2017 Atlanta Braves Season Preview: Right-Handed Starting Pitcher R.A. Dickey

Feb 27, 2017; Lakeland, FL, USA; Atlanta Braves starting pitcher R.A. Dickey (19) throws a pitch during the first inning of a baseball game against the Detroit Tigers at Joker Marchant Stadium. Mandatory Credit: Reinhold Matay-USA TODAY Sports
Feb 27, 2017; Lakeland, FL, USA; Atlanta Braves starting pitcher R.A. Dickey (19) throws a pitch during the first inning of a baseball game against the Detroit Tigers at Joker Marchant Stadium. Mandatory Credit: Reinhold Matay-USA TODAY Sports /

The 2016 Atlanta Braves rotation was painfully young. That changes with R.A. Dickey and Bartolo Colon around–but does it change for the better?

Last season’s Atlanta Braves rotation was one of baseball’s most youthful, with 125 starts coming from pitchers age-25 or younger.

With Jaime’ Garcia, Bartolo Colon and R.A. Dickey currently comprising three-fifths of the Braves rotation look for that to change considerably in 2017. Garcia is closer to his prime, Colon is the Most GIFable Man In Baseball, but a Dickey at full strength, dancing his knuckler all over the plate, could lift the Braves to a place many don’t expect them to occupy this season: contention.

2016 In Review

The bad news up front: Dickey wasn’t particularly good for Toronto last season. Across the board, his numbers dipped—4.46 ERA, 5.03 FIP, 1.367 WHIP—to lows not seen since Dickey became a full-time rotational piece in 2010.

His line-drive percentage (21.9) and home run-to-fly ball ratio (14.7) were career-highs over a full season, and while the Rogers Centre certainly was an outright hitters haven, Turner Field usually favored batters at least slightly as well—and John Schuerholz thinks Sun Trust Park will compare favorably to the Theodore in terms of hitter fairness.

In better news, opponents started the season hitting .353 on balls in play, a number that dipped in the middle of the year before ballooning to .406 in September—during which time Dickey’s role was drastically reduced as Toronto chased a playoff spot. Wait, that’s not better at all.

Reports had Dickey mulling retirement before the Atlanta Braves came calling in the offseason.

2017 Steamer Projections

If nothing went particularly well for Dickey last season, at least projections have him taking a slight bump up across the board this season. The move back into the NL slates him for a 7.25 K/9 ratio—best since his Cy Young season with the Mets—and he projects to improve his BB/9, ERA, FIP and xFIP as well.

And if you’ve got a projection model that can accurately deduce a knuckleballer, God bless you.

That’s the beauty of Dickey, or anyone who has even remotely mastered the fickle science of the flutterball. These projections don’t amount to anything.

He could find the magic touch that he had in 2012 once again. He could get beat around for two months, decide he’s overstayed his welcome and retire. He could provide the much-needed veteran savvy he was brought in to provide and eat up 200 innings, inflating his ERA but saving the bullpen.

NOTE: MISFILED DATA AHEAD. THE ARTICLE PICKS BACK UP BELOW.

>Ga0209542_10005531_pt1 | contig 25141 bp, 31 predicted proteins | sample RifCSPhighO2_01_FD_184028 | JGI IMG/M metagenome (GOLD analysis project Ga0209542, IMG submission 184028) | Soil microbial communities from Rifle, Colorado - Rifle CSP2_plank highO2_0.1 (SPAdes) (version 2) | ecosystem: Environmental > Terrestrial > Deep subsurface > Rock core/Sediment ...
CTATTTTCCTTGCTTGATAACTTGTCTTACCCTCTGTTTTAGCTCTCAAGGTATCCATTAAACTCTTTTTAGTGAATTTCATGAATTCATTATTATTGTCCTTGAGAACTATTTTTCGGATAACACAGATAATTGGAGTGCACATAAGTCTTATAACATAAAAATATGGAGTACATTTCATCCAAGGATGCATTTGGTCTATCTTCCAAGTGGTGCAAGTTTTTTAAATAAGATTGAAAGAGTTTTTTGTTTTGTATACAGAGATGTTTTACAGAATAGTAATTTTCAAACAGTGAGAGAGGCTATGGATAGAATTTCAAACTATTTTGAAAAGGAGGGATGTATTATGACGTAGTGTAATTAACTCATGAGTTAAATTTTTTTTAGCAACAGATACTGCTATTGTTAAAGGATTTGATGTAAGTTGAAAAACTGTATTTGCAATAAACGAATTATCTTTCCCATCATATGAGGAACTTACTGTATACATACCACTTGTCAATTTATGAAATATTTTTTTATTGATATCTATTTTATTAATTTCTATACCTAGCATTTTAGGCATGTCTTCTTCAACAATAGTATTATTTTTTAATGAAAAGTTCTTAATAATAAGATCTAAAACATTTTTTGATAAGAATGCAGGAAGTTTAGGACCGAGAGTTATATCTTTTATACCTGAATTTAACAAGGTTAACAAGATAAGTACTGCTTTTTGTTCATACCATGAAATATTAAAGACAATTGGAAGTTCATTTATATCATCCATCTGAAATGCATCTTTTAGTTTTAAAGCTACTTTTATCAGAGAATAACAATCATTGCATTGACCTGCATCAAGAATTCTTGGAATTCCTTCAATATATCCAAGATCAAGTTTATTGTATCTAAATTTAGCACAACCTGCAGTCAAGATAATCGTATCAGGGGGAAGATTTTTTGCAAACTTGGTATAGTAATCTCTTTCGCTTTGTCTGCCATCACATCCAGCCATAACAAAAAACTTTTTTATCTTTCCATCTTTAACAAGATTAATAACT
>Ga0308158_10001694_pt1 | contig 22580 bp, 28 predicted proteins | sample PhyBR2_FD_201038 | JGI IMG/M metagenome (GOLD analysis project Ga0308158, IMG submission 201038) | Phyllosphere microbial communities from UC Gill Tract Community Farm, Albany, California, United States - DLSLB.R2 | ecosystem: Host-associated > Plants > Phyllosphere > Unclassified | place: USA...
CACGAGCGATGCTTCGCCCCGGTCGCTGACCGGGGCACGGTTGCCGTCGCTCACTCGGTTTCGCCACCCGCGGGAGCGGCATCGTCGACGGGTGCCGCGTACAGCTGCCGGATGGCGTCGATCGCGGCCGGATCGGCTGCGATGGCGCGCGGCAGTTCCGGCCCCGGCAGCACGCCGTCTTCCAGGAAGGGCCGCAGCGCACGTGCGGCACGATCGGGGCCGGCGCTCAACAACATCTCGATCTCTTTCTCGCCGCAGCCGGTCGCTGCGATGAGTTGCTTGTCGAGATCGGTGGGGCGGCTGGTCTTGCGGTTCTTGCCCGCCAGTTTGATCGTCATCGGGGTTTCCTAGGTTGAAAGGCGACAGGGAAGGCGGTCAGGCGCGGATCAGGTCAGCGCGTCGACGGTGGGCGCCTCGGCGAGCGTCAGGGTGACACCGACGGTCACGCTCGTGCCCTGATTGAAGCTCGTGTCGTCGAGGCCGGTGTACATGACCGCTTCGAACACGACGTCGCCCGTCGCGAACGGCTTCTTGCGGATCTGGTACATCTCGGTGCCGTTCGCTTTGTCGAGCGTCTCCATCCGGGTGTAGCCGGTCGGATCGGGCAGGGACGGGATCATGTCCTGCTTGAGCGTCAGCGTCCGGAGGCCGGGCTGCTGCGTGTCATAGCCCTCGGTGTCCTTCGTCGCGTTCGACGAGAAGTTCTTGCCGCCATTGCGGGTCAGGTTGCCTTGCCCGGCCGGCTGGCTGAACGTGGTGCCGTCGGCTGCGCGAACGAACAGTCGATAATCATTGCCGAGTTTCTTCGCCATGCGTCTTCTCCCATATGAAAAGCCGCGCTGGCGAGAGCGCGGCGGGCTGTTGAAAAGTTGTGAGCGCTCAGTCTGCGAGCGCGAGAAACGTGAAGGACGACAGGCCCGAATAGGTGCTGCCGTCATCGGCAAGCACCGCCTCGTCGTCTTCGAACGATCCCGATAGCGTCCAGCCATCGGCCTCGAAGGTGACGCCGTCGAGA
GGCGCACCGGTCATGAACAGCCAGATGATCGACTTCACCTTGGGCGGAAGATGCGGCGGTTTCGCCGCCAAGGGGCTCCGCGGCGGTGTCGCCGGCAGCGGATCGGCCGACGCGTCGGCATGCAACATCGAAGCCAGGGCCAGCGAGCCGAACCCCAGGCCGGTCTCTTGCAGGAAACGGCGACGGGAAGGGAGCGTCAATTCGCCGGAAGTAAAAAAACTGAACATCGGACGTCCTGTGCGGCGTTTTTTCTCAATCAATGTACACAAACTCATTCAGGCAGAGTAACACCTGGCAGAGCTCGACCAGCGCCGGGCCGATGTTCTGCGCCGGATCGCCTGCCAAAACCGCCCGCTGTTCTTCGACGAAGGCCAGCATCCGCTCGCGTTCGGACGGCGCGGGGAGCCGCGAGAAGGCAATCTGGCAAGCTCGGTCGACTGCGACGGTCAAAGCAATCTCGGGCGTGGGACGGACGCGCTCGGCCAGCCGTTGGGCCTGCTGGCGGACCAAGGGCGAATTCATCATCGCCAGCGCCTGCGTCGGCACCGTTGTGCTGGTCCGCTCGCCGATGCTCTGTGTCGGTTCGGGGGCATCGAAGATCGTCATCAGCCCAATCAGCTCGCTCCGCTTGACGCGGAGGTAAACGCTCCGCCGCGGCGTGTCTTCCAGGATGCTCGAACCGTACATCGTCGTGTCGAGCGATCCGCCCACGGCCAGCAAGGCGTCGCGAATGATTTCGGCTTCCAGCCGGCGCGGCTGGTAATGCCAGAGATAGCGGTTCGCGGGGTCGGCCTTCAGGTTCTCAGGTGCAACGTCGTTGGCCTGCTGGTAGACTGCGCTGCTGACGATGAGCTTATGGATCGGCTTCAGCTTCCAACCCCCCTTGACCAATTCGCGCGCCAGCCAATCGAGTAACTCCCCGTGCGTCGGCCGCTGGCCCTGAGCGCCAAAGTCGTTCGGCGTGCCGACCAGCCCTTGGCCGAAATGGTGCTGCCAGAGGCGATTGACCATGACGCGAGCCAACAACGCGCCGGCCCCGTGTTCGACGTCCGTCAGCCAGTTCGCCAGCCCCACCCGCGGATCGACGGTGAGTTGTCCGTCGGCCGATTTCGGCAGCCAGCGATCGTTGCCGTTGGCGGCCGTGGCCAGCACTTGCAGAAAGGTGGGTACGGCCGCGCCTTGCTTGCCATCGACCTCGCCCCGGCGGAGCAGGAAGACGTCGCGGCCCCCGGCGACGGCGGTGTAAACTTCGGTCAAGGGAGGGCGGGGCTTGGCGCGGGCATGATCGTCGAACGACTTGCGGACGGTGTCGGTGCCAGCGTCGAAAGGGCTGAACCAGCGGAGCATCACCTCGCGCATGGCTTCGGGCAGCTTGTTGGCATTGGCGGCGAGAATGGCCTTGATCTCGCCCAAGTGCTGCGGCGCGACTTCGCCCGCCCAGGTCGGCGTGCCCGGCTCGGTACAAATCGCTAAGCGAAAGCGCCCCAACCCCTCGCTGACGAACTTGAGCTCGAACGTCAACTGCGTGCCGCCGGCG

The advantage he’s always toted over modern knuckleball contemporaries like Tim Wakefield and Steve Sparks is his velocity—a mid-70s knuckler is tougher to handle than the mid-to-high-60s speed that Wakefield and Sparks brought to the pitch.

I don’t know. You don’t know. No one knows. Gotta admit, I am excited for the R.A. Dickey Experience for this reason. The great unknown is great.

More from Braves News

What Could Go Wrong?

Everything. He’s a knuckleballer. If the dancer suddenly stops dancing, Dickey possesses a mid-80s fastball annnnnnnd that’s just about it.

What Could Go Right?

Everything. He’s a knuckleballer. He could dance that bad boy around for another season of Cy Young contention and if that happens it is GAME ON.

The phrase ’42-year old pitcher’ rarely conjures up images of a man thriving. Middle age is not kind to arms, as Tommy John becomes ever-more-prevalent, as the next generation of flame throwers throw harder, the next big slider has more break, the next hard sinker touches 92 mph. Sport being a young man’s game, 42 is usually the wrong side of the median between ‘wily veteran’ and ‘just about washed up.’


If there’s anyone in baseball you could point to as ‘Most Likely to Defy Father Time’ (outside of Bartolo, who will pitch until he’s 61 to varying levels of effectiveness), it’s Dickey. What the knuckleball lacks in speed, it makes up for in cunning. What Dickey lacks in youth he makes up for in knowledge.

And knowledge Dickey has in spades. He’s one of baseball’s most interesting, insightful ballplayers—not many have climbed Kilimanjaro, written a book, operated a ministerial medical supply nonprofit or named a bat after a sword found in The Hobbit.

He knows his role—eat some innings, tutor the next generation, wear some big numbers on days Atlanta can’t afford to go deep into the bullpen.

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If I were a betting man, I would wager a combination of factors—leaving the AL, particularly the punishing AL East, will be good for him, as will leaving the Rogers Centre for anything that’s not Coors Field—lead to a vintage Wakefield season: double-digit wins, an ERA in the low-4.00 range, a low K-rate and a reduced HR/FB rate. And the Braves will be delighted to have that performance.